Owen Cantrell believes he’s not only worthy of the shifters, but he’s their missing piece. He’s human and hasn’t been around shifters, but he’s not afraid. What could go wrong?
When these three get together, there are plenty of sparks, but things can’t be perfect forever. The way Eli, Silas and Owen deal with their problems and everything thrown their way will prove if they aren’t meant to be or if they can go the distance.
Note: Merging Their Roar is part of the Sanctuary series. Each book features different characters and can be enjoyed as a standalone story.
Available anywhere ebooks are sold, for only $2.99
One of Hollywood s first scandals was nearly its last.
1936 looked like it would be a great year for the movie industry. With the economy picking up after the Great Depression, Americans everywhere were sitting in the dark watching the stars and few stars shined as brightly as one of America’s most enduring screen favorites, Mary Astor.
But Astor’s story wasn’t a happy one. She was born poor, and at the first sign that she could earn money, her parents grabbed the reins and the checks. Widowed at twenty-four, Mary Astor was looking for stability when she met and wed Dr. Franklyn Thorpe. But the marriage was rocky from the start; both were unfaithful, but they did not divorce until after Mary Astor gave birth to little Marylyn Thorpe.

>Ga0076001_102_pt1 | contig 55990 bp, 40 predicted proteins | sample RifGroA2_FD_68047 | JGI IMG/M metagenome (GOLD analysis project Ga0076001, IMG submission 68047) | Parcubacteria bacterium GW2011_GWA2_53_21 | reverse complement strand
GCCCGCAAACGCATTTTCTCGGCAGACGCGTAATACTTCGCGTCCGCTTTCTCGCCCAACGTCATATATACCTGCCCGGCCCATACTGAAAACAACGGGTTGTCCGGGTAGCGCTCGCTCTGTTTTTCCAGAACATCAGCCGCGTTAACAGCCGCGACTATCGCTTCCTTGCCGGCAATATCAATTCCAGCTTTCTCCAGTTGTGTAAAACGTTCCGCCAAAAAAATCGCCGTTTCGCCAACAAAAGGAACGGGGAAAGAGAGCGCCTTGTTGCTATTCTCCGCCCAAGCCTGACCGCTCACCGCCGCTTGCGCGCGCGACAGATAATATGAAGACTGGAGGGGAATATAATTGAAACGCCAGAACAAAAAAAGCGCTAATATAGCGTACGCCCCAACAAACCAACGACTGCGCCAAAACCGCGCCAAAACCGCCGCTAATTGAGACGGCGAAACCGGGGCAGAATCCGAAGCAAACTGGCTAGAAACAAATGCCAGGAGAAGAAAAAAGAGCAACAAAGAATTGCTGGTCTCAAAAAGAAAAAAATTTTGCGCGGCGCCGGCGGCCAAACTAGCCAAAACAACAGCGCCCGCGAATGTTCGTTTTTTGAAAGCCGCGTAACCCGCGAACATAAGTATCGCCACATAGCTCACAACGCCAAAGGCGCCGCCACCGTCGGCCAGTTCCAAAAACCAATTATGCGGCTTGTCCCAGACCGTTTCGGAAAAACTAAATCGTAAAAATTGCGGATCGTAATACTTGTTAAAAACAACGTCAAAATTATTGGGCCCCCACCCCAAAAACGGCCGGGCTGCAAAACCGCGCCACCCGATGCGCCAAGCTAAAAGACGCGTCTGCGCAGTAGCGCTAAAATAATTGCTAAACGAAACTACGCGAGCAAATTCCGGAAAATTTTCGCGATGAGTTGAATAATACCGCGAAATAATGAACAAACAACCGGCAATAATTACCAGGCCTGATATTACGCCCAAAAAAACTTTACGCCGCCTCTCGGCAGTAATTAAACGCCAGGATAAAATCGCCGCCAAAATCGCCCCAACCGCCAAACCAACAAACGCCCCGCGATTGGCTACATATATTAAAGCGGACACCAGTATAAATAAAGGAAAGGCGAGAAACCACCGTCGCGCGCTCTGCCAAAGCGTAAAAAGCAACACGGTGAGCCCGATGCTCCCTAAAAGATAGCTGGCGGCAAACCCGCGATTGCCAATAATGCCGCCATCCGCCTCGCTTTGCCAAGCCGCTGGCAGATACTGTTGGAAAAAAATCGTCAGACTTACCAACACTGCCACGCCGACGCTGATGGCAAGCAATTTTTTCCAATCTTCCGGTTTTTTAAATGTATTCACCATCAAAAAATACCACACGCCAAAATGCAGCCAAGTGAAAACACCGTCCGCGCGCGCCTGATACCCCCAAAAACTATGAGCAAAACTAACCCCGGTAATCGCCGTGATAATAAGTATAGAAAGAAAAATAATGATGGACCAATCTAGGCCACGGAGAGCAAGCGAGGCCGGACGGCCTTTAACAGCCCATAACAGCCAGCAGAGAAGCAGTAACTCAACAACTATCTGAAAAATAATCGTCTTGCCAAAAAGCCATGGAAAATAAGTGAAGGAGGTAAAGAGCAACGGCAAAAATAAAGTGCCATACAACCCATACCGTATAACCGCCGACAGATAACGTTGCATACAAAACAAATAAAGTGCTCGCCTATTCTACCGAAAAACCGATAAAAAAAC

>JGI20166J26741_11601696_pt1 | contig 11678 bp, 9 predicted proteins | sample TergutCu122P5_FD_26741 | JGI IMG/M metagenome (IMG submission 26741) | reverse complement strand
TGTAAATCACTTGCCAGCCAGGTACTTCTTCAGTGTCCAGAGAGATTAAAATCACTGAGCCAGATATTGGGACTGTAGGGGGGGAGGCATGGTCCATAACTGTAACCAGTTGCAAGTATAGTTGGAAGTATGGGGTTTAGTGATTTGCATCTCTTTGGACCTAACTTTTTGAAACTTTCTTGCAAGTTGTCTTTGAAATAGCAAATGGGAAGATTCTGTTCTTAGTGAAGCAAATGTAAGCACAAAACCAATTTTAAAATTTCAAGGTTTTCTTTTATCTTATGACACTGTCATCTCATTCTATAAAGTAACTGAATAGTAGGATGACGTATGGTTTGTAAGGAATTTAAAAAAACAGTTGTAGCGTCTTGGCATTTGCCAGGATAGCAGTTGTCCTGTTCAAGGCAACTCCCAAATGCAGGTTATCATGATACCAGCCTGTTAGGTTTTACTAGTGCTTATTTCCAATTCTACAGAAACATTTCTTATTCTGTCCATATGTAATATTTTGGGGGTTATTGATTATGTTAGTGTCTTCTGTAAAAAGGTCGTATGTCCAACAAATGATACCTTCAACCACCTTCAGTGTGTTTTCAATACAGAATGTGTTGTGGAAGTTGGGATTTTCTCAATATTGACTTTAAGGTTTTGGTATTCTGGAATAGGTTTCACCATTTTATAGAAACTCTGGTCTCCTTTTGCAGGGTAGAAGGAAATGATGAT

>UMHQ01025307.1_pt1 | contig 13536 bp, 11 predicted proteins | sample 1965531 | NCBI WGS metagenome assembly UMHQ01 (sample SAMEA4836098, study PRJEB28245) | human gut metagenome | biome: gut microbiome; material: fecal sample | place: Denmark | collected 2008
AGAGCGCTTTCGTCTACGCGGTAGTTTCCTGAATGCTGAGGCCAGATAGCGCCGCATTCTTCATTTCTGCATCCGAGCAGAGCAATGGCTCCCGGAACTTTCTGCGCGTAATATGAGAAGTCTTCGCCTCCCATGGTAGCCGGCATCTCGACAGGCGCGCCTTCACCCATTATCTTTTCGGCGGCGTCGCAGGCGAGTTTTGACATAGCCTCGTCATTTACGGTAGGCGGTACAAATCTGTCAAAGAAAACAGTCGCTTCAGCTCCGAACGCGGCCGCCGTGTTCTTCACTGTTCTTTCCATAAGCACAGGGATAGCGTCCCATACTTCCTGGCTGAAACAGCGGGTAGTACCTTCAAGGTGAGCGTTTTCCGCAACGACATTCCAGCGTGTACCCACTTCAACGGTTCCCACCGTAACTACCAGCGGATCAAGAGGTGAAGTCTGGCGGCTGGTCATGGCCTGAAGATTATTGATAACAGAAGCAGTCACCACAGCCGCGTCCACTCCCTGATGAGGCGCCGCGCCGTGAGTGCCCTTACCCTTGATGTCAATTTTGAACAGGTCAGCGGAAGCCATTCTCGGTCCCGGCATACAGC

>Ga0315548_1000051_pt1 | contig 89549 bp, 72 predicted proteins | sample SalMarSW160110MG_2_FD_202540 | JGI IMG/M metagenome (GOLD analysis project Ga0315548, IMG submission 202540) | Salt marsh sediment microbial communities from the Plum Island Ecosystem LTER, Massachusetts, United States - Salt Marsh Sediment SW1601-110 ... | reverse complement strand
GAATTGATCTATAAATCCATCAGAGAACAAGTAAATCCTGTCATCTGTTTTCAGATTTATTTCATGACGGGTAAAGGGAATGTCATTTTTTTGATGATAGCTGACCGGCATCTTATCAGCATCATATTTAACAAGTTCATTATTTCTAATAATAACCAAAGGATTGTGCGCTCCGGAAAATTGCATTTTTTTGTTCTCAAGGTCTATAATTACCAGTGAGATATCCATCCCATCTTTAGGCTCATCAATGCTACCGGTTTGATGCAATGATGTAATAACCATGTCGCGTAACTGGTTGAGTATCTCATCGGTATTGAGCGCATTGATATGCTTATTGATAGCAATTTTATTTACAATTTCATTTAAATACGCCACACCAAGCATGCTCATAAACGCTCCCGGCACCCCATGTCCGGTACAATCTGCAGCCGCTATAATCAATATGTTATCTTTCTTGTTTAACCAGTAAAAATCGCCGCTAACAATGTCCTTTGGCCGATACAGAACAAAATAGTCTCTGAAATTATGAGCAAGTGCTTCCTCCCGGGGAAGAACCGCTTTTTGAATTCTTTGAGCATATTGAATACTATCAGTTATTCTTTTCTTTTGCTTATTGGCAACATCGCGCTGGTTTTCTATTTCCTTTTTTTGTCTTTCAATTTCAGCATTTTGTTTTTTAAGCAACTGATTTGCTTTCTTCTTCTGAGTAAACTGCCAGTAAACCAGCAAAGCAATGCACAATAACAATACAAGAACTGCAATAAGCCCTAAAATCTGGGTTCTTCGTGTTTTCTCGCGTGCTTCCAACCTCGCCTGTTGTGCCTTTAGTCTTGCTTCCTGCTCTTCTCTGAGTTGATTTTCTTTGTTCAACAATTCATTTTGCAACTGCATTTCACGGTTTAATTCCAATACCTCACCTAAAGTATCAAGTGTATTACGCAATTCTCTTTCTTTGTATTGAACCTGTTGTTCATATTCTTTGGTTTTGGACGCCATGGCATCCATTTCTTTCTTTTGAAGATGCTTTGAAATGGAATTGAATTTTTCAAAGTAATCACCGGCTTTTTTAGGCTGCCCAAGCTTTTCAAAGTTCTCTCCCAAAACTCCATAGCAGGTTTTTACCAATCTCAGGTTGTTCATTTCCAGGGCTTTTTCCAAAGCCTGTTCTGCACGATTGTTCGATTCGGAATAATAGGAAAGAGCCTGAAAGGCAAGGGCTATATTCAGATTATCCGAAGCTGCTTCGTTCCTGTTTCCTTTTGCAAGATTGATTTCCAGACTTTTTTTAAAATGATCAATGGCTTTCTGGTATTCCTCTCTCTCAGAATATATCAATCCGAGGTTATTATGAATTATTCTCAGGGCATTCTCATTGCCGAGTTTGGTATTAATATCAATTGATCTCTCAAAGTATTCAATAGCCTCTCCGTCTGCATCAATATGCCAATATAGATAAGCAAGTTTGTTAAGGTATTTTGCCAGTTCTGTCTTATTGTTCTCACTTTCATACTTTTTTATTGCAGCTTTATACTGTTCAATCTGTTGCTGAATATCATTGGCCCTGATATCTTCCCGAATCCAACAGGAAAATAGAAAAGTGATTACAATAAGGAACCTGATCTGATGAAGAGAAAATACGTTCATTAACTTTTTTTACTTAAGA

What followed was a custody battle that pushed The Spanish Civil War and Hitler’s 1936 Olympic Games off of the front pages all over America. Astor and Thorpe were both ruthless in their fight to gain custody of their daughter, but Thorpe held a trump card: the diaries that Mary Astor had been keeping for years. In these diaries, Astor detailed her own affairs as well as the myriad dalliances of some of Hollywood’s biggest names. The studio heads, longtime controllers of public perception, were desperate to keep such juicy details from leaking.
With the complete support of the Astor family, including unlimited access to the photographs and memorabilia of Mary Astor’s estate, The Purples Diaries is a look at Hollywood s Golden Age as it has never been seen before, as Egan spins a wildly absorbing yarn about a scandal that threatened to bring down the dream factory known as Hollywood.
I never knew the lengths to which Mary Astor had to fight in order to gain custody of her daughter. If nothing else, this book put into perspective just how crazy the press can be and certainly was back in the 1930s when this story took place.